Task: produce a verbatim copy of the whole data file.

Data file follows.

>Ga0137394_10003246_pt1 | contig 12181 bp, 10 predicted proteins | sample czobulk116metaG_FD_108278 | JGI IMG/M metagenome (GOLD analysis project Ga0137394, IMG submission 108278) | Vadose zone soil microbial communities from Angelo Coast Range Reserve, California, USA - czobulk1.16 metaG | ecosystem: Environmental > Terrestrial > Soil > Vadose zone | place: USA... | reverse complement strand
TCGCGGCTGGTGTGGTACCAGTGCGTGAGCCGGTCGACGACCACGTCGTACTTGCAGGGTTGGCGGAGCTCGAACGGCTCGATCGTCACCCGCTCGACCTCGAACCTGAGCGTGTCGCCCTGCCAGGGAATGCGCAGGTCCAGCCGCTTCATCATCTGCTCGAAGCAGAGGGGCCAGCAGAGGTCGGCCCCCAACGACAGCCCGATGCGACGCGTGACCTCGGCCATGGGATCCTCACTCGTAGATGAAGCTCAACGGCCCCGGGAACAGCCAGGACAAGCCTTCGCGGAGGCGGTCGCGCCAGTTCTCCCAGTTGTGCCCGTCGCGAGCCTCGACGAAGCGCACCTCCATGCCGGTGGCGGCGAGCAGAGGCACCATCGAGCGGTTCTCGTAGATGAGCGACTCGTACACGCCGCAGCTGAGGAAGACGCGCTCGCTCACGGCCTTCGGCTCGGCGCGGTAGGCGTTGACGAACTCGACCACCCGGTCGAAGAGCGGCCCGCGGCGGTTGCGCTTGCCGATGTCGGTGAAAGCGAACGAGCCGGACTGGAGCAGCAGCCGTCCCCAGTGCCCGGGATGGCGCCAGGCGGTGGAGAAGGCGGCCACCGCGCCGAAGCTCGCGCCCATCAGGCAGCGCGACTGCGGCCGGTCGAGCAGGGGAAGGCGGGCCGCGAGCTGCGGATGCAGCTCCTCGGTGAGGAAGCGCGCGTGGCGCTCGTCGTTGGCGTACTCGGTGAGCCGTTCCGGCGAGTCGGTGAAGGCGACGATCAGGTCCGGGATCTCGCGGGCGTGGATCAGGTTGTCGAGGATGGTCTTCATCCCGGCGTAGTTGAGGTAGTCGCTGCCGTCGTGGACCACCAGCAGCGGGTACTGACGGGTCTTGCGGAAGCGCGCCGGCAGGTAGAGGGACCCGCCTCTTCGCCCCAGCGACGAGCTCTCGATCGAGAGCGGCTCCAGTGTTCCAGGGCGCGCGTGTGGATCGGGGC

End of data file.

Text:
>Ga0137394_10003246_pt1 | contig 12181 bp, 10 predicted proteins | sample czobulk116metaG_FD_108278 | JGI IMG/M metagenome (GOLD analysis project Ga0137394, IMG submission 108278) | Vadose zone soil microbial communities from Angelo Coast Range Reserve, California, USA - czobulk1.16 metaG | ecosystem: Environmental > Terrestrial > Soil > Vadose zone | place: USA... | reverse complement strand
TCGCGGCTGGTGTGGTACCAGTGCGTGAGCCGGTCGACGACCACGTCGTACTTGCAGGGTTGGCGGAGCTCGAACGGCTCGATCGTCACCCGCTCGACCTCGAACCTGAGCGTGTCGCCCTGCCAGGGAATGCGCAGGTCCAGCCGCTTCATCATCTGCTCGAAGCAGAGGGGCCAGCAGAGGTCGGCCCCCAACGACAGCCCGATGCGACGCGTGACCTCGGCCATGGGATCCTCACTCGTAGATGAAGCTCAACGGCCCCGGGAACAGCCAGGACAAGCCTTCGCGGAGGCGGTCGCGCCAGTTCTCCCAGTTGTGCCCGTCGCGAGCCTCGACGAAGCGCACCTCCATGCCGGTGGCGGCGAGCAGAGGCACCATCGAGCGGTTCTCGTAGATGAGCGACTCGTACACGCCGCAGCTGAGGAAGACGCGCTCGCTCACGGCCTTCGGCTCGGCGCGGTAGGCGTTGACGAACTCGACCACCCGGTCGAAGAGCGGCCCGCGGCGGTTGCGCTTGCCGATGTCGGTGAAAGCGAACGAGCCGGACTGGAGCAGCAGCCGTCCCCAGTGCCCGGGATGGCGCCAGGCGGTGGAGAAGGCGGCCACCGCGCCGAAGCTCGCGCCCATCAGGCAGCGCGACTGCGGCCGGTCGAGCAGGGGAAGGCGGGCCGCGAGCTGCGGATGCAGCTCCTCGGTGAGGAAGCGCGCGTGGCGCTCGTCGTTGGCGTACTCGGTGAGCCGTTCCGGCGAGTCGGTGAAGGCGACGATCAGGTCCGGGATCTCGCGGGCGTGGATCAGGTTGTCGAGGATGGTCTTCATCCCGGCGTAGTTGAGGTAGTCGCTGCCGTCGTGGACCACCAGCAGCGGGTACTGACGGGTCTTGCGGAAGCGCGCCGGCAGGTAGAGGGACCCGCCTCTTCGCCCCAGCGACGAGCTCTCGATCGAGAGCGGCTCCAGTGTTCCAGGGCGCGCGTGTGGATCGGGGC